"He was part of the extension of slavery that made the Civil War inevitable, and that led to almost 800,000 deaths."
— Clay S. Jenkinson
This week President Thomas Jefferson speaks about the political mistakes he made.
There is no greater freedom than being somewhere in the American West with nowhere you have to be, ambling in search of the perfect platonic campsite, living on little, and just giving yourself to all that astonishing open public land.
Stay tuned, my friends. If you never hear from me again, it’s because D.B. Cooper and I have disappeared into the vast wilderness of America or joined a peyote cult in New Mexico.
Some of the things Jefferson did were not designed to make a statement about democracy or self-government. In some respects, Jefferson was just weird.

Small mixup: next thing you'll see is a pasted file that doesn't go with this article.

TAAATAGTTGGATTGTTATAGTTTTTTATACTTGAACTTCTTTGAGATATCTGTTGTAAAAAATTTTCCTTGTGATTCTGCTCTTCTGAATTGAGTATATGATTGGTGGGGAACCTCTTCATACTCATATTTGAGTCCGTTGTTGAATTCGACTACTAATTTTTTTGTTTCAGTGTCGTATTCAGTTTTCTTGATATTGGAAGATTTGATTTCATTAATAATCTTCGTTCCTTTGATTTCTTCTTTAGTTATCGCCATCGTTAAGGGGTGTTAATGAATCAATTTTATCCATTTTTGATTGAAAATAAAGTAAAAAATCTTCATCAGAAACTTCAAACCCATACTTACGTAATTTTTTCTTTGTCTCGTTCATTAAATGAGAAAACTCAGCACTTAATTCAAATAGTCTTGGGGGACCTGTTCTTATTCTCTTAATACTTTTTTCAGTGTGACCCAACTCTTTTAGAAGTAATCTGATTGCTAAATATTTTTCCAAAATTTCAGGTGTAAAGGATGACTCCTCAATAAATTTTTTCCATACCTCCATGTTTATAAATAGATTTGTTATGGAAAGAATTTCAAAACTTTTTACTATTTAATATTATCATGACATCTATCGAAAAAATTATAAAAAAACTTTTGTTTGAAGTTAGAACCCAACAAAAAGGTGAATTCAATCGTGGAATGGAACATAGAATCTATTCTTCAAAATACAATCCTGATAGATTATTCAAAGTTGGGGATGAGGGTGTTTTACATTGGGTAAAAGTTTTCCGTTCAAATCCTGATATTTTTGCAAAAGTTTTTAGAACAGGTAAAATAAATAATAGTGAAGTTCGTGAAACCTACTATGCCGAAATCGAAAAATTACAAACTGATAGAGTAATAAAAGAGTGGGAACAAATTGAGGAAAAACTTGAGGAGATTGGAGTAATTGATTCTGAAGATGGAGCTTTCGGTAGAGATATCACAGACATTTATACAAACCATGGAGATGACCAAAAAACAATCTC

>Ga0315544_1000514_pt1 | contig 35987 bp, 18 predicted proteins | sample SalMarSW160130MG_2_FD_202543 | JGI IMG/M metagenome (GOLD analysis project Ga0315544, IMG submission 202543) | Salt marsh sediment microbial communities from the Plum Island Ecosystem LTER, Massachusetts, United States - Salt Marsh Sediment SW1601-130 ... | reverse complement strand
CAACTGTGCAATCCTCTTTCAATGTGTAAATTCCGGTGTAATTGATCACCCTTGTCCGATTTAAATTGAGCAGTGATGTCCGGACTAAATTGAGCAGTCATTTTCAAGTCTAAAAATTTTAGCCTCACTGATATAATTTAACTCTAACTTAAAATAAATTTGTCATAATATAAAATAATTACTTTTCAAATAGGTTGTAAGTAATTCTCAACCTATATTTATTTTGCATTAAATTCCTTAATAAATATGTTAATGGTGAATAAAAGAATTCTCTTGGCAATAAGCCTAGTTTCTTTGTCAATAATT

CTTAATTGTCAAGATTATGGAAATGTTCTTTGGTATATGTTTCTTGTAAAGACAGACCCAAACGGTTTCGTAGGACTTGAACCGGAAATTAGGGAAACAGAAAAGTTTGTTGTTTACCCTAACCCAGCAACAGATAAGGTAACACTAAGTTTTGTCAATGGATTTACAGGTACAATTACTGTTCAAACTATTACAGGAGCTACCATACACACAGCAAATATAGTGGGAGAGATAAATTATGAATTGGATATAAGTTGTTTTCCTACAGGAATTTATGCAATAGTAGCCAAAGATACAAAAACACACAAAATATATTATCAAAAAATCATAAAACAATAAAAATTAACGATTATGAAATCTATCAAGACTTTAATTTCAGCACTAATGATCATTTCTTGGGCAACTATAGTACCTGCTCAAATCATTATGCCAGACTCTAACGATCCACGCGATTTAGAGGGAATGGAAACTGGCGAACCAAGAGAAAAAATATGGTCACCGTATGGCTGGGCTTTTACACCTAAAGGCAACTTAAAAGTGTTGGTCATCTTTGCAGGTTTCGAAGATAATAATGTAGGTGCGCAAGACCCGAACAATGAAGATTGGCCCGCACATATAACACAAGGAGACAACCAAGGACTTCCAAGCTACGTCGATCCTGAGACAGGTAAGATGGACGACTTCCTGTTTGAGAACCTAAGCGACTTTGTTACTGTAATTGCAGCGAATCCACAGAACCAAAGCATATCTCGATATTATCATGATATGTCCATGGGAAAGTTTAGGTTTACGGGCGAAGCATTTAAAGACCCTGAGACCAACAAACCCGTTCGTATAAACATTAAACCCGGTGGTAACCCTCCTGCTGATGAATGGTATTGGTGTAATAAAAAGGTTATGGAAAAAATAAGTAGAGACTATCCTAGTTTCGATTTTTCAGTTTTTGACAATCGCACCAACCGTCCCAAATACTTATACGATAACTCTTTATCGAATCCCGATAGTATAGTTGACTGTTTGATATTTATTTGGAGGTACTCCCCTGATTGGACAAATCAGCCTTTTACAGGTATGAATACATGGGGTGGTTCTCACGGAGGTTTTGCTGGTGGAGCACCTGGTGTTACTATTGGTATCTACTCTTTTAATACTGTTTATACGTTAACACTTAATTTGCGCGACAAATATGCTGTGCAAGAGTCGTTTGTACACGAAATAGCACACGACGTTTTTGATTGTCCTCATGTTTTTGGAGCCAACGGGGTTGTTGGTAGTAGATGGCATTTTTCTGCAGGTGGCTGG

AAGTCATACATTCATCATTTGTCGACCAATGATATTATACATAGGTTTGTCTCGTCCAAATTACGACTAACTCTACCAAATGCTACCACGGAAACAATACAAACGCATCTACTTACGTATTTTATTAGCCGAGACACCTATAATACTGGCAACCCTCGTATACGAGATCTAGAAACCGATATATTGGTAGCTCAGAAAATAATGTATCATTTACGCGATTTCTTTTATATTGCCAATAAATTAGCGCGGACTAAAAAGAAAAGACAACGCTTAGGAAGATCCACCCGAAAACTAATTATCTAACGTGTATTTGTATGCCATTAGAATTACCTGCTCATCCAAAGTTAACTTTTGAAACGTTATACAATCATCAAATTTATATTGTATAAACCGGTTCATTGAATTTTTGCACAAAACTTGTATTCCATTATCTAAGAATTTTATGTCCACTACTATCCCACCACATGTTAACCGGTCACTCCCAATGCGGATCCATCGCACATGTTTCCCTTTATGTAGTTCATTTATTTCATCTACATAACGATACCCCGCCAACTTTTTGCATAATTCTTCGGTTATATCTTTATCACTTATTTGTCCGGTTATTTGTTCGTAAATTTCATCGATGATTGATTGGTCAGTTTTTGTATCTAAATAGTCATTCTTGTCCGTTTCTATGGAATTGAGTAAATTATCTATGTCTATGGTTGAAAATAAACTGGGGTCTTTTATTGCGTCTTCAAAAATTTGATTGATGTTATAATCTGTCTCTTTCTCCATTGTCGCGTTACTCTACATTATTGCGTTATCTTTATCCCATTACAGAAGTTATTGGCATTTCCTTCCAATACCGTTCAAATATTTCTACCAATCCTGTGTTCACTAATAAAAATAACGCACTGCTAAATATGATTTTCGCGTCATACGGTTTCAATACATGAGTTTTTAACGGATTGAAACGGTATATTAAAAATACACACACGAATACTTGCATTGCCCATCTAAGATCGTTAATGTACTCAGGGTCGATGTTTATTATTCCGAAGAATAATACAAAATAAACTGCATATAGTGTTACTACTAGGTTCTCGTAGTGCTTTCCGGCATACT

I’m trying to imagine a dinner party hosted by Thomas Jefferson. Perfect food, cooked in the Avant Garde French fashion, and a flight of fine wines. And Jefferson presiding, a man of perfect manners who seems to have no discernible ego.
Nobody has ever put forward the slightest piece of credible evidence that Lewis was murdered.
"The Vice Presidency turned out to be just what Jefferson had predicted: 'philosophic evenings in winter' and summers at his beloved Monticello." — Clay
This week on the Thomas Jefferson Hour, we return to "Jefferson 101", our biographical series. Reluctantly, Jefferson came out of retirement to serve as vice president for four years under his old friend John Adams. They were of different political persuasions and they, in a sense, became the heads of different political parties. Adams & Jefferson were friends when Jefferson's vice presidency began but there was a long period afterwards when they couldn't really abide each other; in the end, in 1812, their friendship was restored and it became one of the great reconciliations of American history. During his vice presidency, Jefferson contributed a rule book to the Senate: A Manual of Parliamentary Practice for the Use of the Senate of the United States.
Jefferson meant it: He preferred the happiness of Monticello to the burdens of power — but he loved this country more than he loved his own happiness.